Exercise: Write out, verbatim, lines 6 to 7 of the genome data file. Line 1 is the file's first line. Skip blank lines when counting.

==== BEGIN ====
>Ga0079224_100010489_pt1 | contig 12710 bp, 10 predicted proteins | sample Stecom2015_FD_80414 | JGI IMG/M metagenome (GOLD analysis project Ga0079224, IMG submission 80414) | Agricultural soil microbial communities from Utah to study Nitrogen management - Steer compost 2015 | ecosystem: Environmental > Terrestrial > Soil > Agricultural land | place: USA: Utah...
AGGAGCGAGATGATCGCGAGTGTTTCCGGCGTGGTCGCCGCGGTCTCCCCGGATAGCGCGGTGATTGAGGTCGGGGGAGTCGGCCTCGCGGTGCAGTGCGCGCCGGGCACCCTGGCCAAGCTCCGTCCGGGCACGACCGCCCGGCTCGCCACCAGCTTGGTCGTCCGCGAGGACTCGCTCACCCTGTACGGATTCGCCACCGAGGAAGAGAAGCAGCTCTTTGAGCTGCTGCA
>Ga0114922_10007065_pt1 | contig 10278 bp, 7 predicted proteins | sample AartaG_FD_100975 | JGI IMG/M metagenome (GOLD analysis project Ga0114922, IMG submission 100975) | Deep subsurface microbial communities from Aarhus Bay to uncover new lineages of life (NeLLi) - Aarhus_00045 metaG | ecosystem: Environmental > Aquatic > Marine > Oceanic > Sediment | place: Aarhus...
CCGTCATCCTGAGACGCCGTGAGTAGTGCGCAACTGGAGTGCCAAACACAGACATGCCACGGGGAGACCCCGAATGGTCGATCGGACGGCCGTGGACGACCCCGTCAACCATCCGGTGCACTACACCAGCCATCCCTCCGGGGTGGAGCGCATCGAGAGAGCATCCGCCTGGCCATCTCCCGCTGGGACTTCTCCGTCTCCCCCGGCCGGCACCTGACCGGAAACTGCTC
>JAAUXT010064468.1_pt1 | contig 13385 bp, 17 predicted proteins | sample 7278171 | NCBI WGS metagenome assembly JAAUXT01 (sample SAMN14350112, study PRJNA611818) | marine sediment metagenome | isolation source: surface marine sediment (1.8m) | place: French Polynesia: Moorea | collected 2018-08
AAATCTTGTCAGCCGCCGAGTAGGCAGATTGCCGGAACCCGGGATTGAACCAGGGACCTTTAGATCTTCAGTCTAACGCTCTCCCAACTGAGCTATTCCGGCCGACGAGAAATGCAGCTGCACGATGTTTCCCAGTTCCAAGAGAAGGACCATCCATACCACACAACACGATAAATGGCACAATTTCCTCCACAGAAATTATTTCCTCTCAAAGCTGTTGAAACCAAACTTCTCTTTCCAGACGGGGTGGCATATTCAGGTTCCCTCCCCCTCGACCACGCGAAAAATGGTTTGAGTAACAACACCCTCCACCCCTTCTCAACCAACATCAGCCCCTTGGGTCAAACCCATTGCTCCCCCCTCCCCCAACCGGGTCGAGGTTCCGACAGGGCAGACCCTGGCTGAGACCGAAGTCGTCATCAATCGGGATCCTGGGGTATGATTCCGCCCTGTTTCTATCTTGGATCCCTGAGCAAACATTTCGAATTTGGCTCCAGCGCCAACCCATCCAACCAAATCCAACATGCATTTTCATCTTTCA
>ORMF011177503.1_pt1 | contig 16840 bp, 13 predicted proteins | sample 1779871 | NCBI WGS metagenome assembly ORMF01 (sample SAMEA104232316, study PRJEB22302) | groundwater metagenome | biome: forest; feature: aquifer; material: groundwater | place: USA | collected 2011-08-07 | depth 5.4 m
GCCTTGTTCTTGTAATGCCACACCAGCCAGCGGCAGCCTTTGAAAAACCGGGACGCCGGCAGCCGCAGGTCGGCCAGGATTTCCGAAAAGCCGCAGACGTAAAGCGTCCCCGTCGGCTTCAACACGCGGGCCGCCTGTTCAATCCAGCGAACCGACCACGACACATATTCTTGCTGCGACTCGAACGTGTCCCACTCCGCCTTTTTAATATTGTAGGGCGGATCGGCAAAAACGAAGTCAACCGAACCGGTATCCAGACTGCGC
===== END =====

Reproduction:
AAATCTTGTCAGCCGCCGAGTAGGCAGATTGCCGGAACCCGGGATTGAACCAGGGACCTTTAGATCTTCAGTCTAACGCTCTCCCAACTGAGCTATTCCGGCCGACGAGAAATGCAGCTGCACGATGTTTCCCAGTTCCAAGAGAAGGACCATCCATACCACACAACACGATAAATGGCACAATTTCCTCCACAGAAATTATTTCCTCTCAAAGCTGTTGAAACCAAACTTCTCTTTCCAGACGGGGTGGCATATTCAGGTTCCCTCCCCCTCGACCACGCGAAAAATGGTTTGAGTAACAACACCCTCCACCCCTTCTCAACCAACATCAGCCCCTTGGGTCAAACCCATTGCTCCCCCCTCCCCCAACCGGGTCGAGGTTCCGACAGGGCAGACCCTGGCTGAGACCGAAGTCGTCATCAATCGGGATCCTGGGGTATGATTCCGCCCTGTTTCTATCTTGGATCCCTGAGCAAACATTTCGAATTTGGCTCCAGCGCCAACCCATCCAACCAAATCCAACATGCATTTTCATCTTTCA
>ORMF011177503.1_pt1 | contig 16840 bp, 13 predicted proteins | sample 1779871 | NCBI WGS metagenome assembly ORMF01 (sample SAMEA104232316, study PRJEB22302) | groundwater metagenome | biome: forest; feature: aquifer; material: groundwater | place: USA | collected 2011-08-07 | depth 5.4 m